BY TENDAI MAKARIPE
THE Retail Pharmacists Association of Zimbabwe (RPAZ) says its members are now fully capacitated to efficiently carry out Covid-19 vaccinations in a development that could help augment government’s efforts.
This comes after government, currently overwhelmed by the high number of people turning up for vaccination, implored the private sector to come on board and help the country achieve its December herd immunity target which presently appears to be a mammoth task.
In an interview with the Zimbabwe Independent this week, RPAZ secretary-general Luckmore Bhunu said their members were fully trained on how to administer the jab and only await approval by government.
“In partnership with the Harare Institute of Public Health (HIPH), we organised a two-day training programme to equip pharmacists with the skill of administering the Covid-19 vaccine,” Bhunu said.
“It is important to highlight that pharmacists are the custodians of medicines and the ultimate authority in as far as medicines are concerned. They are trained to fully grasp anything that is medicine related which includes vaccines.”
He added that the training was necessary in the sense that despite their knowledge about medicines, pharmacists lack the technical expertise of administering vaccines.
“After the training, pharmacists will go for at least a two-day attachment at a public sector vaccinating institution for them to polish their vaccinating skills before they are finally assessed by a seasoned tutor who teaches vaccinating techniques to clinical students,” Bhunu said.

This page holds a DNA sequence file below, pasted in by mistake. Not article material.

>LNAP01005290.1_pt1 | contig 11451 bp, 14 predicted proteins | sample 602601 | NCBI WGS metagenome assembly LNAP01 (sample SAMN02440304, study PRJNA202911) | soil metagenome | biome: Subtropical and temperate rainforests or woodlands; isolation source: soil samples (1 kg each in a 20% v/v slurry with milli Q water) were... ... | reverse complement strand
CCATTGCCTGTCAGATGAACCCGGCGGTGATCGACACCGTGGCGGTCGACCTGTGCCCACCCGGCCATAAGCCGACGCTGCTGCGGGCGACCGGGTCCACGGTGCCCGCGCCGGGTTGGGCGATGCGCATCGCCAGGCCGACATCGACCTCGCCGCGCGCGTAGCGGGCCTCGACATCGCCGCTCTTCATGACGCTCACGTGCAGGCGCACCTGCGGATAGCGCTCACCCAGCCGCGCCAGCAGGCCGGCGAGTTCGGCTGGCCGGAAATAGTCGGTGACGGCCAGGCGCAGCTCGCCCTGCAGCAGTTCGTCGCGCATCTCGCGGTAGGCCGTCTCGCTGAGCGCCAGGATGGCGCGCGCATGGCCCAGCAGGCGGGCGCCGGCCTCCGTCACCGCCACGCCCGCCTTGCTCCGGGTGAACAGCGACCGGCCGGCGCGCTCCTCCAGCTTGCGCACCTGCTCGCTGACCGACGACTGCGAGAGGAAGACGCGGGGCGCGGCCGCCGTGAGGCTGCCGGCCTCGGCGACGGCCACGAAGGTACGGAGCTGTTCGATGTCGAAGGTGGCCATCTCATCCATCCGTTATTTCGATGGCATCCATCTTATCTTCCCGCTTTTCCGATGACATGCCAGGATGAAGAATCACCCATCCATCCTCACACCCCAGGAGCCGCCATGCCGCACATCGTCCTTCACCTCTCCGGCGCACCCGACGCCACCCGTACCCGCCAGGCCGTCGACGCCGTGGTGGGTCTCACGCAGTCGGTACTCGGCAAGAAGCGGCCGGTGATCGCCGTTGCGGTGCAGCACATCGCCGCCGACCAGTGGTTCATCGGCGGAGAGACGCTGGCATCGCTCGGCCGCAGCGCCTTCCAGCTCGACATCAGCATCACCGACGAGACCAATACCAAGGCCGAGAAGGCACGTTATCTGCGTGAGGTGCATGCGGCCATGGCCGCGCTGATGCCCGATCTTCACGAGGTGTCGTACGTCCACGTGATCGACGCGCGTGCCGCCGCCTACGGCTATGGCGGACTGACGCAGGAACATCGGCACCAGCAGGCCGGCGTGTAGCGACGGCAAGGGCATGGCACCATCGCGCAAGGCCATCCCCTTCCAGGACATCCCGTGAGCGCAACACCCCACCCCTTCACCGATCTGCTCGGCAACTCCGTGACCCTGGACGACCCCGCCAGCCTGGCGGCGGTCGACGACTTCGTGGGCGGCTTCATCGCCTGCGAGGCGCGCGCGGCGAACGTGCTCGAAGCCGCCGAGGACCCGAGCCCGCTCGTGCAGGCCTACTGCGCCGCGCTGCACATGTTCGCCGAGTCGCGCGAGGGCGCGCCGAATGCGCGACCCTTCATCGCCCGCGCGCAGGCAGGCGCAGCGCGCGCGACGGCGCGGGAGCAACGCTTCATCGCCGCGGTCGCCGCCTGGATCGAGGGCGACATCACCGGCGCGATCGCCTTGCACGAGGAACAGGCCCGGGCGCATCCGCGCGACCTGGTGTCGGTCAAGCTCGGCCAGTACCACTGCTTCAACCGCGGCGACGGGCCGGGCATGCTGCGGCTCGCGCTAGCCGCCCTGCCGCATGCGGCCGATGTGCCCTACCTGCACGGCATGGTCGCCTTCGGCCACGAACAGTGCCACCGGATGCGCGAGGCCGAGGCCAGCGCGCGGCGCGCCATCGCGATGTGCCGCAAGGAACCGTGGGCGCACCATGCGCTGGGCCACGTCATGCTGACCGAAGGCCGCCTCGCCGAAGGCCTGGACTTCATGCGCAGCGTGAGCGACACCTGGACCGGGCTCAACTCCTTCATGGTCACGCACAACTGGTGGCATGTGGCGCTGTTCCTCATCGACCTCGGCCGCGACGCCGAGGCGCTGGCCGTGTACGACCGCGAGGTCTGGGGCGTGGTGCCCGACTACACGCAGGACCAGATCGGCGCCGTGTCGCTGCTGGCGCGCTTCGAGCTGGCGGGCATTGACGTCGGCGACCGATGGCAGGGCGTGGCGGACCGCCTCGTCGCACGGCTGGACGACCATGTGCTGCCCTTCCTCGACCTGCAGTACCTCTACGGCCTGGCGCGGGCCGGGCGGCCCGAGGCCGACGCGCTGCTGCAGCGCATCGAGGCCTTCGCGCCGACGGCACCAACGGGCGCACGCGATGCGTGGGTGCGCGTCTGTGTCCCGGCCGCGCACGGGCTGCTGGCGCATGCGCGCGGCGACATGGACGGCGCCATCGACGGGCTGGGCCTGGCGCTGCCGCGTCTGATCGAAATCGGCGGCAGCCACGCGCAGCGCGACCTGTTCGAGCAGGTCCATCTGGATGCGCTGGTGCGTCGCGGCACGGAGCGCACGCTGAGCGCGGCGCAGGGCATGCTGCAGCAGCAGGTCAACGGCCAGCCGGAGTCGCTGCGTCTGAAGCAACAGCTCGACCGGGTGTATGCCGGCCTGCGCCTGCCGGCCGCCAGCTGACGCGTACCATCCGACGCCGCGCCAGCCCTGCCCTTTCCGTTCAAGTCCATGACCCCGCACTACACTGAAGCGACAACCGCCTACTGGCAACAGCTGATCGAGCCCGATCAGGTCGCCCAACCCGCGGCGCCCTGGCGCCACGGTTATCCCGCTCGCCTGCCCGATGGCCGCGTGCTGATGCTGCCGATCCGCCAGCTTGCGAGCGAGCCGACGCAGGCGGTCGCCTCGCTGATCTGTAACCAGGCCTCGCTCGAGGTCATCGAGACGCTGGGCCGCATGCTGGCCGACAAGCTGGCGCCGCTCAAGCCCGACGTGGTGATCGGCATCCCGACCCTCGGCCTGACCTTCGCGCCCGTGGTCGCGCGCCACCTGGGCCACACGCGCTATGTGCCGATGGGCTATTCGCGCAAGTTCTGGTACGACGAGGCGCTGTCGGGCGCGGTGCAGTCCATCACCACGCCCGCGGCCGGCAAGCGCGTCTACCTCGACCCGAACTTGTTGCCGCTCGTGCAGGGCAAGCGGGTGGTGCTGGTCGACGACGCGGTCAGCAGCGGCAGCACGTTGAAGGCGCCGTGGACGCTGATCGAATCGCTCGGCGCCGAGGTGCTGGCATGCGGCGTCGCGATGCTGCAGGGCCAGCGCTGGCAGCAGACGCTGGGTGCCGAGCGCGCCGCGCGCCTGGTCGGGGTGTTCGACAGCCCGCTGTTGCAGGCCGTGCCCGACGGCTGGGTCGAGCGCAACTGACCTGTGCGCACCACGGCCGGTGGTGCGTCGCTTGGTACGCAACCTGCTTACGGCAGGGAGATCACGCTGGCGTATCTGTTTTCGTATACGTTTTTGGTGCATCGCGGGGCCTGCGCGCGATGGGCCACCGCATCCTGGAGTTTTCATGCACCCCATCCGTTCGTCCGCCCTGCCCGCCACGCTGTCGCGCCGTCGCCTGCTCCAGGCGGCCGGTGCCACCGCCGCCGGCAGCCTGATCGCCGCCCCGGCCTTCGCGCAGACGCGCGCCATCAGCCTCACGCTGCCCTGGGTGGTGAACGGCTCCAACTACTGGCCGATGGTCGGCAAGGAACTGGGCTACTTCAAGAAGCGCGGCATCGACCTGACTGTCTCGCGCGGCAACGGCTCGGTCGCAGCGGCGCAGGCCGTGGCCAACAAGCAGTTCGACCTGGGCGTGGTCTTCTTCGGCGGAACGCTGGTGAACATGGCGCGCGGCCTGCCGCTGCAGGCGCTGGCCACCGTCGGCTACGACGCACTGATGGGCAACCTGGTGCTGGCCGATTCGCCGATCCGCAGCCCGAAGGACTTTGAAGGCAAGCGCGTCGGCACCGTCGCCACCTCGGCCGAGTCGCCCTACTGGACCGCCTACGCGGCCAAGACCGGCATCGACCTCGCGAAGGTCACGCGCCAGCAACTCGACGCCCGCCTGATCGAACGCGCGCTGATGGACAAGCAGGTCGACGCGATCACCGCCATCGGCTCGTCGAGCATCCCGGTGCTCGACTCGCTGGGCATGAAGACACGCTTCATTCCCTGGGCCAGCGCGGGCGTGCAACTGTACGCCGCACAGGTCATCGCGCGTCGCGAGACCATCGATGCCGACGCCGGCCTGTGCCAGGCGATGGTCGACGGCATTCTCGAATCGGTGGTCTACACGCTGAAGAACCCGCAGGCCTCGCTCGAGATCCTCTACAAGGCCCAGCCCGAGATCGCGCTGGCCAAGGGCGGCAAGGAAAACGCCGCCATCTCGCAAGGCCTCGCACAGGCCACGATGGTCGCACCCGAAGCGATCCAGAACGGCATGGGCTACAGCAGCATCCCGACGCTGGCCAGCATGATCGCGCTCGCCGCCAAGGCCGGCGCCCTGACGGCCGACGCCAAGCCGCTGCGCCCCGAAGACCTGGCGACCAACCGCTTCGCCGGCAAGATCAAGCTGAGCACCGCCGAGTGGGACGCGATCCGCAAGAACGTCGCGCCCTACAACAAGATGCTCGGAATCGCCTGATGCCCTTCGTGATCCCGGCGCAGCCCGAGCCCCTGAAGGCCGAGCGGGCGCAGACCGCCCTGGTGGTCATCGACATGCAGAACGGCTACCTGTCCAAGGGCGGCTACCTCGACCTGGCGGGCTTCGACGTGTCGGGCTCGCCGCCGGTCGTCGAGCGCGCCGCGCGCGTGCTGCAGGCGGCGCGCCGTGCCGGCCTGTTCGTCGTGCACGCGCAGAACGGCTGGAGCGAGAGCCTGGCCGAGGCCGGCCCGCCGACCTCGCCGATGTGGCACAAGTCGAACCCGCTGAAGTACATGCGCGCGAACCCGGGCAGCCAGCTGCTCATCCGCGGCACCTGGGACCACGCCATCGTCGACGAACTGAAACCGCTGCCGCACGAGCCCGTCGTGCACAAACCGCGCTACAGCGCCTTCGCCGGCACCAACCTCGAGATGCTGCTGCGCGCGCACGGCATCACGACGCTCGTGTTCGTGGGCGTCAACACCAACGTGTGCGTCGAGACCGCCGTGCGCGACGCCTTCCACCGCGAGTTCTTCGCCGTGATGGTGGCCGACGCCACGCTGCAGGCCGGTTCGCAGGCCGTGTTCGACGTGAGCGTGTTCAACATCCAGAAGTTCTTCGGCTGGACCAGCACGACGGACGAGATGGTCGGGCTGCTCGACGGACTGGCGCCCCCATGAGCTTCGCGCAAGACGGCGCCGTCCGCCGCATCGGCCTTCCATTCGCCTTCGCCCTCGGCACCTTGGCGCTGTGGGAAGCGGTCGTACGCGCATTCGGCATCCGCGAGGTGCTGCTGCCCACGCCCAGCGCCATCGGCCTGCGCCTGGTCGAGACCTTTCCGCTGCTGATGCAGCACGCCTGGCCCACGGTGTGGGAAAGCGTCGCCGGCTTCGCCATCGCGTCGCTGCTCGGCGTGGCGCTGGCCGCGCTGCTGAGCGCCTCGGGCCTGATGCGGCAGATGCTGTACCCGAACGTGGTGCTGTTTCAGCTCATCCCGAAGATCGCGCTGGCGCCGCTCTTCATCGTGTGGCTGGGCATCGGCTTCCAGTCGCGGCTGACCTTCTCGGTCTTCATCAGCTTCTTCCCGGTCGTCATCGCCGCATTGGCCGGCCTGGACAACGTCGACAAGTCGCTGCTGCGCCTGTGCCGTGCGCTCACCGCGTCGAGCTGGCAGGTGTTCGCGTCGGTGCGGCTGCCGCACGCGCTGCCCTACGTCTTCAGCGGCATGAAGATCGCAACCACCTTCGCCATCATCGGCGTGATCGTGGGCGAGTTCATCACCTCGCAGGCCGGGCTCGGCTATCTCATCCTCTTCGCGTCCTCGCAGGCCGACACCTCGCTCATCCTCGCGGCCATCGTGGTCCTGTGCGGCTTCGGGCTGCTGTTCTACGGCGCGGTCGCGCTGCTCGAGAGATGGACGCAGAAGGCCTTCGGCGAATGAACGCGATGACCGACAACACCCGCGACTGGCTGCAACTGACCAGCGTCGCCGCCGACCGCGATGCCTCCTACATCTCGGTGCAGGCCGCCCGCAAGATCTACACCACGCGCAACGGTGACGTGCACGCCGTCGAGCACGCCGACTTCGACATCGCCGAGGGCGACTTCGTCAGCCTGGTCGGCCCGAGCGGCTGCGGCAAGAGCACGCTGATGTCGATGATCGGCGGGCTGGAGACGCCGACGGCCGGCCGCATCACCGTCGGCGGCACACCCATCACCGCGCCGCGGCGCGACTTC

Following the successful completion of the training, pharmacists will be registered by the Pharmacists Council of Zimbabwe (PCZ) and issued with a practising certificate that will clearly state that they are vaccinating pharmacists.
“Members of the public will have to ask for the certificate from the PCZ to prove that the pharmacist is accredited to vaccinate,” he said.
“Should the pharmacist fail to produce that certificate, members must quickly report to the PCZ or the Medicines Control Authority of Zimbabwe or any nearest police station.”
Some pharmacists who spoke to the Independent this week urged government to expeditiously licence all those that have completed the training so that they can start vaccinating people.
“The move by the association is commendable but one hopes that the process towards attaining vaccinating licenses will be quick so that people have quick access to vaccination,” a Mutare-based pharmacist said.
Health experts see the licensing of pharmacists to vaccinate members of the public as an effective solution to curbing the problem of long queues that have emerged in many vaccination centres across the country.
A sizeable number of people are beginning to heed the call for them to get the jab due to mounting Covid-19 cases and deaths which have rattled communities.
State institutions and private companies have also moved to make it a prerequisite for their staff to get full vaccination.
For instance, government recently announced that only the fully vaccinated are allowed to attend physical church services and learning institutions like the Harare Institute of Technology advised students that one’s vaccination certificate is his or her passport to writing the coming examinations.
Government also last week allowed the reopening of churches only to vaccinated congregants and these measures have triggered massive interest in vaccination, yet facilities are limited.
Currently, people are being vaccinated at public hospitals and clinics.
A snap survey by the Independent revealed that over the past few weeks winding queues have been the order of the day at all public vaccination centres, with some people arriving there as early as 4am to beat the long queues.
Pharmacists believe that getting the nod to vaccinate people will go a long way in decongesting these vaccination centres.